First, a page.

At the time I was too disappointed to respond to her.  Later as I went over what she said I felt upset that I hadn't responded to her by saying that I actually had plowed a field.  In fact all over the world people are still plowing, sowing, watering, and weeding.  As I look back on this experience I feel sad for this woman that she was so disconnected from her food that she had forgotten this.

Today I live in the city but I still feel connected to my food.  I work hard to impart the connections to my children and to never become so absorbed by urbanity that I would forget the farmers and gardeners who tend the land for us.  We plow fields, we sow cover crops, we interact with plants using Permaculture,  we are farmers, gatherers, foragers and cooks.  These things are in our bones and are part of our collective memory for thousands of years, but most of all still happening all over this world every day so that we can survive.  And not just survive but come together and share the most human experience of eating.

Wednesday, October 12, 2011

fall tradition

 After a wonderful thanksgiving with friends and family and food it seems that I'm thinking lots about tradition and how the boys will remember their childhoods.  Certainly our annual trek to gather pumpkins and apples will hold fondness for them.  The first year we visited this farm I was pregnant with Kyan, the next he couldn't stand up on his own yet and we propped him up with pumpkins.  We had hay ride hysterics the following year and last year we shared the trek with my parents on their visit and I was pregnant with Elliott.

All the boys loved our excursion and obviously pumpkins are very popular around here being orange, part of Halloween festivities and being the perfect kind of pie filling. (a rival to rhubarb in my taste buds but not to Ky's)

With many that I love far away I find I appreciate the times I get to spend with friends and family that are here all the more.  I try and cherish these moments and despite the fact that it can be hard to get my butt in gear to make the hour long drive it is always worth it.  I came away from this day grounded in a way that only picking your own fruits can do.  Interacting with the trees, watching the wasps fly around us in crazy fall frenzies, feeling a part of the hoards of parents and children having their farm experience and at the same time feeling separate from them.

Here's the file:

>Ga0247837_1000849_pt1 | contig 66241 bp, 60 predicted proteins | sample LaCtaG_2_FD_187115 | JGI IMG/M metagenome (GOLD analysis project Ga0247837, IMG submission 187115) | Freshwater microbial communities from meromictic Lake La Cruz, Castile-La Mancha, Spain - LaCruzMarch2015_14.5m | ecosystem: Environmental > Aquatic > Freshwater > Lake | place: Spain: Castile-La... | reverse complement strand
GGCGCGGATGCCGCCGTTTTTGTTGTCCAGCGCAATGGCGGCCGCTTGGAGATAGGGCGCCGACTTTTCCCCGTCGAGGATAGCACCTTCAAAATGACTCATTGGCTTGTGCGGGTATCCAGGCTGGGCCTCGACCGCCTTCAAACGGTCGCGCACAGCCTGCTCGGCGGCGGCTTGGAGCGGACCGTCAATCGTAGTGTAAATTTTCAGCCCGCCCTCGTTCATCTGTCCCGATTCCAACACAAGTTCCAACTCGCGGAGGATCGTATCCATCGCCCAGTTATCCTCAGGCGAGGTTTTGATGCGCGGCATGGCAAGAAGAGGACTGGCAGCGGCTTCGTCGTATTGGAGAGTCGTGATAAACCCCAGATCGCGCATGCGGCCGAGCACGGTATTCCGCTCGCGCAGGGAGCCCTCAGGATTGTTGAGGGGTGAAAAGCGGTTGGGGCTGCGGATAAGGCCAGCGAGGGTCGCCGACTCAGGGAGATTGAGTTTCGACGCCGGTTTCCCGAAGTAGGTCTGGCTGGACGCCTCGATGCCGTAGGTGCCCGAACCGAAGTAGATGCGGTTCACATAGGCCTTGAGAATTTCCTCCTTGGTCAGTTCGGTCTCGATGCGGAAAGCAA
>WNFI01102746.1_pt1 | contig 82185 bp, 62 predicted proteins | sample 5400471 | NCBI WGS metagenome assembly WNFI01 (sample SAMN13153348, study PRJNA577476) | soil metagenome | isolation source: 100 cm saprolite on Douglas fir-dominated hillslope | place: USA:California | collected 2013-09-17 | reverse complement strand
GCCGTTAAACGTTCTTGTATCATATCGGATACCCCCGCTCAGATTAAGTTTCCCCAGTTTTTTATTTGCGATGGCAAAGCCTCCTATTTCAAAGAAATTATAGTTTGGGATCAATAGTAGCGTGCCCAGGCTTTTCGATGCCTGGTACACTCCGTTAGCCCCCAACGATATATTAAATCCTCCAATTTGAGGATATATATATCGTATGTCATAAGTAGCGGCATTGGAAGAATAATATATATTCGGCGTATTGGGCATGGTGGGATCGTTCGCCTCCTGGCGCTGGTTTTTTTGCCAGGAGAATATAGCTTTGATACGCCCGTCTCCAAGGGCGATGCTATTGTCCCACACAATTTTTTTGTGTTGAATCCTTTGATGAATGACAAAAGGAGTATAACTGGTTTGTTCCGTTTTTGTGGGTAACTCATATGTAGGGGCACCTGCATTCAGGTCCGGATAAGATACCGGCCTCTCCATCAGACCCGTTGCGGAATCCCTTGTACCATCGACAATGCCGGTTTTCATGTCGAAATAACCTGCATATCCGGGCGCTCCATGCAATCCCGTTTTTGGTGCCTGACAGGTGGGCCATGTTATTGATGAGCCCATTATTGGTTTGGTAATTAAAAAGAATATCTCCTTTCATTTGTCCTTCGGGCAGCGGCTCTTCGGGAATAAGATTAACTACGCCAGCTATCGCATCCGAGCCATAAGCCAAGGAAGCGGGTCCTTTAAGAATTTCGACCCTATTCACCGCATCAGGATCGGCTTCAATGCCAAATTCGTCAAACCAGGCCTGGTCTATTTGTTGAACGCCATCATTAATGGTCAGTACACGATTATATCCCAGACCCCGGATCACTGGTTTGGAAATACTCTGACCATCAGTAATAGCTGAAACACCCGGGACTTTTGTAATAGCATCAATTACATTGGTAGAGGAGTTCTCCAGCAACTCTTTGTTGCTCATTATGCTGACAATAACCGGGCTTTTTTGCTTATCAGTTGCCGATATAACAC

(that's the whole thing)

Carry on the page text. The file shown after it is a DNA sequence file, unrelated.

Cherish is the word that keeps floating through my head.  Cherish friends who are more like siblings, cherish food grown by local farmers, cherish fall as it sweeps the earth clean before her winter rest, and present opportunities for the young ones to cherish the things you do as another year goes round.

Monday, October 10, 2011

Poem of the Month: October

All We Need

by Steve Turner

Food in our bellies
Hats on our heads
Water to quench us
Sheets on our beds

Teachers to teach us
Shoes on our feet
Trousers and T-shirts
Shelter and heat.

Someone to love us
Someone to love
Hope for the future
Light from above

From this anthology of poetry written for children.  Happy Thanksgiving. 

Thursday, October 6, 2011


Six months have passed and my baby ain't so little any more.  He sits unassisted now and seems to plop down as he pleases when he wants to shuffle around from back to tummy.  I think I'm lucky that crawling has still not happened...he's not going to be still for long.

 He loves to be outside and around people.  When we spend the whole day at home he seems angry with me and gives his Dada lot's of smiles when he gets home as if to say: Thank goodness you're here.  She's boring me to death.

 Lucky for me I'm not the only one around.  The brother bond is getting larger by the minute.  They both make each other laugh, Ky will actually entertain him for extended periods now which comes in handy.  I am amazed by the genetically programmed adoration that exudes from the second sibling for the first almost from birth. (I know from experience that this does not last and so it seems important to chronicle it)

 His first meal was tree ripened, local organic peaches and they were a hit.  Although eating remains a once a day thing and is still not top on his list.  But if tonight's dinner was any indication month seven could take us to the next level and introduce Elliott having breakfast into our routine.

Month six has revealed even more of his personality: he loves bath time, doesn't like to feel constricted in the high chair or the car seat.  Moves like crazy, grabs, squeezes, squeals and smiles big time.

Two teeth emerged after his last cold and we are in the middle of his third this month.  I hate that he has been so sick in his first year....but despite my best efforts that is our life.  I wonder if this cold will see the emergence of more teeth, we'll see.  I still can't get over his eyes though.  So far other than his size they are the feature that everyone comments on.  Ah, this boy I could eat him up.